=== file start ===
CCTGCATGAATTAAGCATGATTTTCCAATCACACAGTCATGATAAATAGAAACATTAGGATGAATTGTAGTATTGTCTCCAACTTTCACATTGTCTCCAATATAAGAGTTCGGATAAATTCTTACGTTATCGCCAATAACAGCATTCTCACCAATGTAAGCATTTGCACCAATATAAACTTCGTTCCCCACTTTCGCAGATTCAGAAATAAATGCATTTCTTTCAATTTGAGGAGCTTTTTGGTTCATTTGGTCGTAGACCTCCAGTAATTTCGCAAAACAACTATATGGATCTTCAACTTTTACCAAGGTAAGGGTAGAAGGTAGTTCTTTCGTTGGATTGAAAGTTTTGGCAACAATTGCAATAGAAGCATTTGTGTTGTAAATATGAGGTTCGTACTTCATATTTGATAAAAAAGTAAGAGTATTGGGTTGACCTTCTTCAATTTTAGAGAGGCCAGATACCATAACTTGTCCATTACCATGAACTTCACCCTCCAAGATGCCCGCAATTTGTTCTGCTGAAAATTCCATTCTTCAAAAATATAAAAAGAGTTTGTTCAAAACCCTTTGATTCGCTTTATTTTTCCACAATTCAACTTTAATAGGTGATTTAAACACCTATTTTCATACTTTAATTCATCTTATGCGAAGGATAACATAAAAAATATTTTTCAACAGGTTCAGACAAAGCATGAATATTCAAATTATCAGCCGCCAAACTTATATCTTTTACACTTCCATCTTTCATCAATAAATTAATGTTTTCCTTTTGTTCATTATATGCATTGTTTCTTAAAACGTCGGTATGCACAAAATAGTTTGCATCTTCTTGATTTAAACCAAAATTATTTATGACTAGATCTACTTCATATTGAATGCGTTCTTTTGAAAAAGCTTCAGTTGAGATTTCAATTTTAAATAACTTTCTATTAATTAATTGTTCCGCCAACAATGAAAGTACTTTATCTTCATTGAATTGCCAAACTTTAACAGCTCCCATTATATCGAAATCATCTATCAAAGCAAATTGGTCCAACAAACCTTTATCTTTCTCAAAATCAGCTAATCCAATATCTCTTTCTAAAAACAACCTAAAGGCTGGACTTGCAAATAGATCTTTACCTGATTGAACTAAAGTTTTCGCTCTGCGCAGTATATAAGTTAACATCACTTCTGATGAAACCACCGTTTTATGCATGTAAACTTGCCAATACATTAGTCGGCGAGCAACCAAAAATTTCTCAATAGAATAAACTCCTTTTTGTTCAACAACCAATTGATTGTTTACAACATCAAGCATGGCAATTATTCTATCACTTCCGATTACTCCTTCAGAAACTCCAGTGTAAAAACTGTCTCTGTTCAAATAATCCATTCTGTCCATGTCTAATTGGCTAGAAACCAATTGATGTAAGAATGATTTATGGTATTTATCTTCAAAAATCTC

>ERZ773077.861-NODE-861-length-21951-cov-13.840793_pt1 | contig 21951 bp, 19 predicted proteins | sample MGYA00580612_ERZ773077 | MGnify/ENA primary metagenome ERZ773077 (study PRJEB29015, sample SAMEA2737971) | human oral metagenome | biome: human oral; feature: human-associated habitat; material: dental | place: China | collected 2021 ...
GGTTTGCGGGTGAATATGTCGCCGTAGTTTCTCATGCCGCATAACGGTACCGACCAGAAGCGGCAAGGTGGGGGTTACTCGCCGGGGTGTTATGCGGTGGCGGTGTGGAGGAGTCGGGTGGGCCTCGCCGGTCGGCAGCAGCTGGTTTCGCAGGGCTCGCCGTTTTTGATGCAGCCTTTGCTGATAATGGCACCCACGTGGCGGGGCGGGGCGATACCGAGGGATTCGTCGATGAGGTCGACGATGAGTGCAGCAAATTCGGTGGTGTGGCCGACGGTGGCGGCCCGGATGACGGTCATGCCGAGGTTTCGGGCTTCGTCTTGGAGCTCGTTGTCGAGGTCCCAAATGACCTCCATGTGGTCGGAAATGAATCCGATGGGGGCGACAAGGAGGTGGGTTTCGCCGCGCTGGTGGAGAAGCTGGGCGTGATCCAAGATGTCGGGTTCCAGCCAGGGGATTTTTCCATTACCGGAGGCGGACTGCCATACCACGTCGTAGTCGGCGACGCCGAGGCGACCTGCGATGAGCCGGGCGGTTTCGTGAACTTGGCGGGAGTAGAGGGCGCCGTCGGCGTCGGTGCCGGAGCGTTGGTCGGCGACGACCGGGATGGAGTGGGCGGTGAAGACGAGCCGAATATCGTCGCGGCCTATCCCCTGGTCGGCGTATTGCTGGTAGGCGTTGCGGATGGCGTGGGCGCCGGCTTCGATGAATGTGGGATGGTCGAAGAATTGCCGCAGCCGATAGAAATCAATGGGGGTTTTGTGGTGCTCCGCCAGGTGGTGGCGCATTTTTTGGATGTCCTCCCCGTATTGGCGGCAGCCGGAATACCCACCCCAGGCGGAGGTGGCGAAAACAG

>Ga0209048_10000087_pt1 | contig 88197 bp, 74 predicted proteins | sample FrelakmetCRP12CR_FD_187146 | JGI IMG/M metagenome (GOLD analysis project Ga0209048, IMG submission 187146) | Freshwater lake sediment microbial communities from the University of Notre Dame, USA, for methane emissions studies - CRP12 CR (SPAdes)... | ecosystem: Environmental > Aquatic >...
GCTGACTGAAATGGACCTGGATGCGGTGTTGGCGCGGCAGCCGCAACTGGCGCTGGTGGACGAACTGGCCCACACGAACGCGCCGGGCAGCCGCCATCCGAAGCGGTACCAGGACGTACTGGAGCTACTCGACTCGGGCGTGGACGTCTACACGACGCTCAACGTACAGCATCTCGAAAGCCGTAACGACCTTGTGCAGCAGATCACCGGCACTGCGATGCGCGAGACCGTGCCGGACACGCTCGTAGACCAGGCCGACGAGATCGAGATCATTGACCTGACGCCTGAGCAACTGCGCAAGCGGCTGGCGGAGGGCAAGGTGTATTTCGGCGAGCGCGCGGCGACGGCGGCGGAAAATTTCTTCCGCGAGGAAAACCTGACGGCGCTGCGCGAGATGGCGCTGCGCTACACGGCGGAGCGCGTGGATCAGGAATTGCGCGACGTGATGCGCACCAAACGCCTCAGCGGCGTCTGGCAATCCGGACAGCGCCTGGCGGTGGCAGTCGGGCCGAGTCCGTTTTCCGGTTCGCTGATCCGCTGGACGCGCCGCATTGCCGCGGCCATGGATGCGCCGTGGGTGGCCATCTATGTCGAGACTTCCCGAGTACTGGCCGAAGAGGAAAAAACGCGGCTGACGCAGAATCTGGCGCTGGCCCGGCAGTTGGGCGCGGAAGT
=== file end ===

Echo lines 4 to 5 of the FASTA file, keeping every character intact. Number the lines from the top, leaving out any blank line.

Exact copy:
>Ga0209048_10000087_pt1 | contig 88197 bp, 74 predicted proteins | sample FrelakmetCRP12CR_FD_187146 | JGI IMG/M metagenome (GOLD analysis project Ga0209048, IMG submission 187146) | Freshwater lake sediment microbial communities from the University of Notre Dame, USA, for methane emissions studies - CRP12 CR (SPAdes)... | ecosystem: Environmental > Aquatic >...
GCTGACTGAAATGGACCTGGATGCGGTGTTGGCGCGGCAGCCGCAACTGGCGCTGGTGGACGAACTGGCCCACACGAACGCGCCGGGCAGCCGCCATCCGAAGCGGTACCAGGACGTACTGGAGCTACTCGACTCGGGCGTGGACGTCTACACGACGCTCAACGTACAGCATCTCGAAAGCCGTAACGACCTTGTGCAGCAGATCACCGGCACTGCGATGCGCGAGACCGTGCCGGACACGCTCGTAGACCAGGCCGACGAGATCGAGATCATTGACCTGACGCCTGAGCAACTGCGCAAGCGGCTGGCGGAGGGCAAGGTGTATTTCGGCGAGCGCGCGGCGACGGCGGCGGAAAATTTCTTCCGCGAGGAAAACCTGACGGCGCTGCGCGAGATGGCGCTGCGCTACACGGCGGAGCGCGTGGATCAGGAATTGCGCGACGTGATGCGCACCAAACGCCTCAGCGGCGTCTGGCAATCCGGACAGCGCCTGGCGGTGGCAGTCGGGCCGAGTCCGTTTTCCGGTTCGCTGATCCGCTGGACGCGCCGCATTGCCGCGGCCATGGATGCGCCGTGGGTGGCCATCTATGTCGAGACTTCCCGAGTACTGGCCGAAGAGGAAAAAACGCGGCTGACGCAGAATCTGGCGCTGGCCCGGCAGTTGGGCGCGGAAGT